One of my favourite Cyrenians stories is about an older gentleman called Harry. He had been referred to our Befriending service because was really struggling to get out of his house and so was losing his confidence. As is the way of our service, we asked him what he would like to do that he didn’t feel able to do at present. He said simply “I’d like to walk round to the polling station and vote in the independence referendum in person”.
The vote was some weeks away so the volunteer befriender agreed to come round and do some practice walks to the polling station. The early attempts didn’t make it all the way but they persevered and on the day of the referendum Harry managed to walk all the way round and put his vote in the ballot box himself.
It was a great achievement for some-one whom a few weeks earlier wasn’t confident that he could even cross over the door of his house and make it down to the end of his path, not just because of his mobility challenges but because he’d begun to lose confidence in himself. Which is why the real punch line of the story is not that he got to vote, great as that was, but because on one of his practice walks Harry met a friend he hadn’t seen in decades. They struck up in conversation as if they had met the day before and now see each other on a regular basis. Harry’s life, and that of his pal, have been transformed by the simple reconnecting of the friendship. Voting mattered to Harry, but his renewed friendship made him feel he mattered.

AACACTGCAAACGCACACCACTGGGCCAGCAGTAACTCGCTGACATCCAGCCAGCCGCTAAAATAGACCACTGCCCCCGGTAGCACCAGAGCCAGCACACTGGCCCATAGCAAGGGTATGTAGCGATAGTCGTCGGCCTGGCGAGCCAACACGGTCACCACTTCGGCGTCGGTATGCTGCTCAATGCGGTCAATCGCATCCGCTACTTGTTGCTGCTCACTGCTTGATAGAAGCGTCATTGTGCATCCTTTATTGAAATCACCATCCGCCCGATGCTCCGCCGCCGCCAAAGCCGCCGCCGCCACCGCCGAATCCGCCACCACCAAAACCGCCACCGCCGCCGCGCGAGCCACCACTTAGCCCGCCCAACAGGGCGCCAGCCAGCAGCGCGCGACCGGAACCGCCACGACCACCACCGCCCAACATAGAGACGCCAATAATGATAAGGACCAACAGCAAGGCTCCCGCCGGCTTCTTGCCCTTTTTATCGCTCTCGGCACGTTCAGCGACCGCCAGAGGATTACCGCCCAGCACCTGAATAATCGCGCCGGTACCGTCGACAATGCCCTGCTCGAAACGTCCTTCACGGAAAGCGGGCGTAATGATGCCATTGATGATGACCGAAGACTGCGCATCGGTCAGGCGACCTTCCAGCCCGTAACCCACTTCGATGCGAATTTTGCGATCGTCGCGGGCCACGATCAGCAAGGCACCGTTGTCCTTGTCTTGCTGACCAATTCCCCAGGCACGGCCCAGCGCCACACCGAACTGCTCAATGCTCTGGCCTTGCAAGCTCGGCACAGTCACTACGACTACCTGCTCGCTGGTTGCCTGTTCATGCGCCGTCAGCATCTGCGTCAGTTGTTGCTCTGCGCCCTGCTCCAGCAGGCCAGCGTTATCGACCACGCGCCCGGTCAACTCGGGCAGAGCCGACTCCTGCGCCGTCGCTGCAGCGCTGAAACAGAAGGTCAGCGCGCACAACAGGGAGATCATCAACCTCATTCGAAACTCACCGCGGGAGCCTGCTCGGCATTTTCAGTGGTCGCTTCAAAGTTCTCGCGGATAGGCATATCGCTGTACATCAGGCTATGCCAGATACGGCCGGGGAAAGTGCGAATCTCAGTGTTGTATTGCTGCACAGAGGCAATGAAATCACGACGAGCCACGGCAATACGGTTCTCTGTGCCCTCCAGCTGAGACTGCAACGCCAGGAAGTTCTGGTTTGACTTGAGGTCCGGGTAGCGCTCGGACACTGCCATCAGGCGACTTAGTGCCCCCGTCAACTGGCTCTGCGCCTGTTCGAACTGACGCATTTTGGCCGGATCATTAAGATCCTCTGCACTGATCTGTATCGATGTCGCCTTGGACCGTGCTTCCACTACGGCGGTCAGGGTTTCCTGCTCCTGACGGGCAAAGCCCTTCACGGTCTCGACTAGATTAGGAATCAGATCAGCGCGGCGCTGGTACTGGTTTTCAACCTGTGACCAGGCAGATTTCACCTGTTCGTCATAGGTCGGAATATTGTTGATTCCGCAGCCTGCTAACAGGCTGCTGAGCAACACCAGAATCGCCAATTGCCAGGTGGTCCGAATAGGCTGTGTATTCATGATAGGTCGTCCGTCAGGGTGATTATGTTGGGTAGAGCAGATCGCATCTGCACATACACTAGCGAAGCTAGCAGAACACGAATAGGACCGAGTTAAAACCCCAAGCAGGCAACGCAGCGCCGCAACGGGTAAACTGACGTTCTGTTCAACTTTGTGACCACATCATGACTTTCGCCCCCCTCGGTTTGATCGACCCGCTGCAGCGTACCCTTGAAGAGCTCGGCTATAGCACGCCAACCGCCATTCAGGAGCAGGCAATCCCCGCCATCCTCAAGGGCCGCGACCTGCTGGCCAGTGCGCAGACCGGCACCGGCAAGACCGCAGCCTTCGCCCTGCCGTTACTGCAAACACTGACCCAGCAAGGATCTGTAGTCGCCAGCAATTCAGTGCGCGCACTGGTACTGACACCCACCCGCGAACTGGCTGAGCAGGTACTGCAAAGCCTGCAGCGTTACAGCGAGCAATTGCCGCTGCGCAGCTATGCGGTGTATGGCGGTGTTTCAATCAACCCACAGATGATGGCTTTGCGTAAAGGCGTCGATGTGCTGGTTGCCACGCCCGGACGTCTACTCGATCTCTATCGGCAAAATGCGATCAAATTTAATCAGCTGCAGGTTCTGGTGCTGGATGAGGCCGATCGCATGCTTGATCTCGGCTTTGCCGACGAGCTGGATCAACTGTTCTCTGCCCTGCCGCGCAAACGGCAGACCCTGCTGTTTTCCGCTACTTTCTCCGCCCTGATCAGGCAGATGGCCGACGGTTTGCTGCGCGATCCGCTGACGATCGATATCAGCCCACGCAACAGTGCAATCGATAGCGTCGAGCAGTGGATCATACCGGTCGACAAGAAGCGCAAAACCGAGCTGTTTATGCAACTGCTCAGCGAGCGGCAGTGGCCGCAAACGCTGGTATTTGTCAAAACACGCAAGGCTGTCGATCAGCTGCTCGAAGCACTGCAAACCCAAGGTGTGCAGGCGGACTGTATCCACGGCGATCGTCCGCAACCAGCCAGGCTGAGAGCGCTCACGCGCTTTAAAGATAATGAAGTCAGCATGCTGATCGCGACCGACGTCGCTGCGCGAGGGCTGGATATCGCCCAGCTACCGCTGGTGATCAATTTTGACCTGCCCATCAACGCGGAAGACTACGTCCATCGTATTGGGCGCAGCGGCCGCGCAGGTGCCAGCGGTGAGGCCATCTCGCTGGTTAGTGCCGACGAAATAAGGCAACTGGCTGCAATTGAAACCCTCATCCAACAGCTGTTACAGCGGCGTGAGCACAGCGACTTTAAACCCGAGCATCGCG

A recent survey in the USA has shown that the number of people respondents felt they could confide in to about anything had dropped from 5 to 2. Amongst older men it was usually 1 – their wives. This is a crisis of epidemic proportions. We are not autonomous being; we are social beings – we find our meaning the relationships we have where we experience acceptance and meaningfulness as human beings. Social isolation can reduce life expectancy significantly. But the solution lies not in more paid staff doing the support – important a role as that can play; but as one old woman said to me when I visited her, “you are the first person I have talked to this week who wasn’t paid to be here”. That why one of the deeply significant aspects of our befriending service is that our befrienders are volunteers. That’s not a cost saving is an added value
The simplest of moments – a word of inquiry, a knock on the door to check up on an older person, a quick chat in the street, an offer not to go for the messages but to go with them for their messages can be life giving; for us all.